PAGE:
Art for Arachnoiditis > About Arachnoiditis

arachnoiditis, risks of spinal injections, epidural steroid injections, intrethecal lidocaine, risks of xylocaine
Spinal Adhesive Arachnoiditis

Risks of Spinal Injections and the Power of Informed Consent

The average patient assumes that a drug prescribed by his/her practitioner (1) has been proven safe and effective, (2) is FDA approved, and (3) is supported by scientific evidence. Most do not realize that the practitioner is in no way legally obligated to disclose the lack of FDA approval of the intended use of any drug prescribed to the patient. When it comes to off-label (Not FDA or manufacturer approved) uses the decision about how much information to give the patient is left up to the discretion of the practitioner. For your safety, expect your practitioners to operate within the Doctrine of Informed Consent and Shared Decision Making. ASK if the FDA condones this use. If not, ask why your doctor feels it is appropriate to use it anyway. Some off-label uses and practices are KNOWN to have unpublicized, permanent, disabling, adverse outcomes which the practitioner may deem an “acceptable risk.” Research adverse events associated with the proposed practice. You are the only one who can decide if the risk is acceptable to YOU.

If you are a patient who has ever agreed to have a spinal block, spinal procedure, epidural anesthetic, epidural steroid injection , myelogram, or cisternogram you should know that many of the medications used in these procedures are not FDA approved for these purposes. Preliminary propaganda for these procedures overshadows the under reported cases of adverse events resulting in frequent misdiagnosis and limited management options. Frequently the practitioners’ fears of litigation can leave the patient alienated from the very professionals in a position to help them adapt and recover from transient or permanent nerve injury, chemical meningitis, adhesive arachnoiditis, and caude equine syndrome. After any spinal injection or invasive spinal procedure you and your practitioner should watch for signs and symptoms of these conditions. Some, like arachnoiditis, may not present immediately after the procedure. Upon discovery, contact your Health Department to report any adverse outcome.

The predominant symptom of arachnoiditis is chronic and persistent pain in the lower back, lower limbs or, in severe cases, throughout the entire body. Other symptoms may include:
• Tingling, numbness, or weakness in the legs or arms, sometimes accompanied by restrictive neck pain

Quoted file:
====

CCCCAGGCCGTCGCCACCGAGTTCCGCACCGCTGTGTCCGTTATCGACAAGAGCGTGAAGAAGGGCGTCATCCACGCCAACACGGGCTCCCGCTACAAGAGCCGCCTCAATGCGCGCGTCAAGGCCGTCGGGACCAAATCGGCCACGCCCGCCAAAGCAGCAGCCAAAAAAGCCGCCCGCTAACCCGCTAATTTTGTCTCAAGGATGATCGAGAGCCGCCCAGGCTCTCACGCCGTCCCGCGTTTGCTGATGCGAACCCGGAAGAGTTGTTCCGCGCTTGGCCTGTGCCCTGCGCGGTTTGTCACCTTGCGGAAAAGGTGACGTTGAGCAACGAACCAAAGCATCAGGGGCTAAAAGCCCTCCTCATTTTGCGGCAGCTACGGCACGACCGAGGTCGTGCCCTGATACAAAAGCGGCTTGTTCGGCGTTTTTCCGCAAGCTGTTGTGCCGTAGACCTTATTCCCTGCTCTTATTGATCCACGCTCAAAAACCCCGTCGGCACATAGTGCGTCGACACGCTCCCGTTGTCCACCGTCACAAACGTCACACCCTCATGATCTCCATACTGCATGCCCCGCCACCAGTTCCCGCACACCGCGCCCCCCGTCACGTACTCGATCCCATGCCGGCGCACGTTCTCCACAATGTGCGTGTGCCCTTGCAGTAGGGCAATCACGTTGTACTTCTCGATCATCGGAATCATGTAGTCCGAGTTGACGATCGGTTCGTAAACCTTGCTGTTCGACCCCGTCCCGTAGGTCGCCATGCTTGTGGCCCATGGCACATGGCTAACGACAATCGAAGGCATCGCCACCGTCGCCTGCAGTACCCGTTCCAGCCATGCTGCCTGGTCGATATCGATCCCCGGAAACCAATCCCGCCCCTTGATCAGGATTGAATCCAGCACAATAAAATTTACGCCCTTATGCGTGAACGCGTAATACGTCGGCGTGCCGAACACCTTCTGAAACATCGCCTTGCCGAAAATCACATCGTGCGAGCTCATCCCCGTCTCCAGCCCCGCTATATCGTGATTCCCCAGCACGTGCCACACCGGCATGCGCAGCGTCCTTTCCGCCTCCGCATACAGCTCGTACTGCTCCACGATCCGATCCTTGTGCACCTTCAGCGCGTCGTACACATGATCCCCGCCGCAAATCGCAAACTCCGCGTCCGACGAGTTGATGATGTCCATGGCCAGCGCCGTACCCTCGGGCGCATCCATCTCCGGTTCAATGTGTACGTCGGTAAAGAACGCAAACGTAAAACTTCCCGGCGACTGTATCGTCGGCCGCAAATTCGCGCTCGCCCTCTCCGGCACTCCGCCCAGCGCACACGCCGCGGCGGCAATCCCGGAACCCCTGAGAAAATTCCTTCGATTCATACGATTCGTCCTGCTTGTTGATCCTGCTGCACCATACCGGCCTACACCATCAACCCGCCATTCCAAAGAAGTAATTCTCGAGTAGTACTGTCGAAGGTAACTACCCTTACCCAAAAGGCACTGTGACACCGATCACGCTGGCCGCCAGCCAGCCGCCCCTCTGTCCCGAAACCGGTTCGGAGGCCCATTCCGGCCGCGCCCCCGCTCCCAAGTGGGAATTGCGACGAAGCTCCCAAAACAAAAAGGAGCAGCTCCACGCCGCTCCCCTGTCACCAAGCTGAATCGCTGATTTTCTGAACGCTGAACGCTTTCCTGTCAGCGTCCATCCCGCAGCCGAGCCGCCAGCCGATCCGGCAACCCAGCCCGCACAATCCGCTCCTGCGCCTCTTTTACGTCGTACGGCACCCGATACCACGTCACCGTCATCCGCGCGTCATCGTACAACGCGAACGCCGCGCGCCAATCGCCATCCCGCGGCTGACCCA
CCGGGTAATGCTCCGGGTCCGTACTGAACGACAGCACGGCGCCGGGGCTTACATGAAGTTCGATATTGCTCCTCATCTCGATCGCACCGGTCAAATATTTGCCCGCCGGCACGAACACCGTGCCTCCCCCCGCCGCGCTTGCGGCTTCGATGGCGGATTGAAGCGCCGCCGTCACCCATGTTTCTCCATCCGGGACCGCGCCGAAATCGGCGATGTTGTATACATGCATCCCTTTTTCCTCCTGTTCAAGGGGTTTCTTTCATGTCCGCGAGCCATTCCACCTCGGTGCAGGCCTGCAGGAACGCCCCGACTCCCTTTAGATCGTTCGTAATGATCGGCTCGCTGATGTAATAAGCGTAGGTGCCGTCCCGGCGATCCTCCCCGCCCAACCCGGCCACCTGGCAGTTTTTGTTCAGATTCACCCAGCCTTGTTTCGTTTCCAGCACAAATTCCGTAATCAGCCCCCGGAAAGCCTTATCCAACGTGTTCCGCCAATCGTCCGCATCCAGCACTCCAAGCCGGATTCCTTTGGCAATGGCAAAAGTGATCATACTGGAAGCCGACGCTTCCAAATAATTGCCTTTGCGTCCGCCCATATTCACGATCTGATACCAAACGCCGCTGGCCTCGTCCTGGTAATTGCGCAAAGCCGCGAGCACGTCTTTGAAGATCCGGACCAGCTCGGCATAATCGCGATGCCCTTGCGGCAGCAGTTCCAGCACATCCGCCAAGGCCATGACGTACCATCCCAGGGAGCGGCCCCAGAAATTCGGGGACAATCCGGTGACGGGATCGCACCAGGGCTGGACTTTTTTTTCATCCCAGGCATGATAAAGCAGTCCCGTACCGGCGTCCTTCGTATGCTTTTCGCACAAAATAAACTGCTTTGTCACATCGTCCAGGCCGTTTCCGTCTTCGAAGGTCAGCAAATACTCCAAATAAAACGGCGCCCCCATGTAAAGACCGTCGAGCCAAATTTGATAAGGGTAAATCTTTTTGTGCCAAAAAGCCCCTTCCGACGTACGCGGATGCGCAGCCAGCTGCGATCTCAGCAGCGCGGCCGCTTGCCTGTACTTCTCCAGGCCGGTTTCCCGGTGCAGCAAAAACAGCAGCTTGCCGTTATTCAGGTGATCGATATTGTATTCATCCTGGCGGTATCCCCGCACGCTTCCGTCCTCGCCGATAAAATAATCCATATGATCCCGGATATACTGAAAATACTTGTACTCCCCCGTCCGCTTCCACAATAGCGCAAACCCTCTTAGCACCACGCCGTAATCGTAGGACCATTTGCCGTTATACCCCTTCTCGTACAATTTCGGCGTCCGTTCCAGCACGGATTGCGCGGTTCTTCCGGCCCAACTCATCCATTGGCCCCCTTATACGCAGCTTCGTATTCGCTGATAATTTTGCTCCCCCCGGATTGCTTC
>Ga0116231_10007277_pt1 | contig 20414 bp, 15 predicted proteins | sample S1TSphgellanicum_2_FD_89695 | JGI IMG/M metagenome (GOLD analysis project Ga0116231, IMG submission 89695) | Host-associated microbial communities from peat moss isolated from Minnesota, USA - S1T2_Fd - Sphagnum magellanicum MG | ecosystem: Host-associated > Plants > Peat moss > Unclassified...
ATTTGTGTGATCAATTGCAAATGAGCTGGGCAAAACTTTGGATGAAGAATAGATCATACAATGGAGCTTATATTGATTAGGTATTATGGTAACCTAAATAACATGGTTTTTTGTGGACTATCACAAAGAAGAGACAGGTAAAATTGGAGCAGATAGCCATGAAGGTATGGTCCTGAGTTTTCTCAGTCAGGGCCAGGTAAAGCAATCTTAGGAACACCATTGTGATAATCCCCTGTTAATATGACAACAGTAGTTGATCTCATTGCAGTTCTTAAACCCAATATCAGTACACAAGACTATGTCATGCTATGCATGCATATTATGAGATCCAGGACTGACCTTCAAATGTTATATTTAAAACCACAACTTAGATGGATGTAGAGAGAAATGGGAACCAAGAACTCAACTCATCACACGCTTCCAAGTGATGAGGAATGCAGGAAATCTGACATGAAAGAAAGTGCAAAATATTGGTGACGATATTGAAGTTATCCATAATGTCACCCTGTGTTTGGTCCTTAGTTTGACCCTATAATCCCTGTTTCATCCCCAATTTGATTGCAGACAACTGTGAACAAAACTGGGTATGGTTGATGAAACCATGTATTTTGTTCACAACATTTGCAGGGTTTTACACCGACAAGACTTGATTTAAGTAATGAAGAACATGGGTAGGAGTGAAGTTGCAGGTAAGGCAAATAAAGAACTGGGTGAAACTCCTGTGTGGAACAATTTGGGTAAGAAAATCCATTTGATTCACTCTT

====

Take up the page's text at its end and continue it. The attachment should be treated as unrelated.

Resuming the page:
• Bizarre sensations such as insects crawling on the skin or water trickling down the leg
• Severe shooting pain (which some liken to an electric shock sensation)
• Positional, often severe, headaches as a result of obstruction to the flow & rotation of cerebrospinal fluid (CSF), vomitting
• Muscle cramps, spasms, and uncontrollable twitching
• Loss of coordination (ataxia)
• Bladder, bowel, and/or sexual dysfunction
• Extreme sensitivity to climate and temperature changes, and/or to noise and/or light
If the disease progresses symptoms may become more severe or even permanent. This disorder can be very debilitating, as the pain is constant and intractable. Most people with arachnoiditis are unable to work and have significant disability.
Early detection may minimize the permanent injury associated with this adverse outcome. Specialists trained in the diagnosis and management of arachnoiditis are able to identify this condition with an MRI study of the spine. Additional invasions into the spinal region are considered harmful and ill-advised for arachnoiditis patients. Patients surviving with this condition are condemned to a life of chronic pain and neurological complications. Severe cases result in paralysis. Those affected often become socially isolated. Their lives are permanently altered. ARACHNOIDITIS IS PREVENTABLE.

There is medical evidence (2009) that some treatment protocols can prevent permanent nerve injury and consequences if the damage is detected early, within the first three months after injury.

There are additional risks with spinal injections when combined with blood thinners. From the Department of Neurosurgery August 2014.
~Sheila L. Kalkbrenner
Survivor and Advocate for the Prevention of Spinal Adhesive Arachnoiditis, NY, USA

published in the Wellsville Daily Reporter on March 26, 2013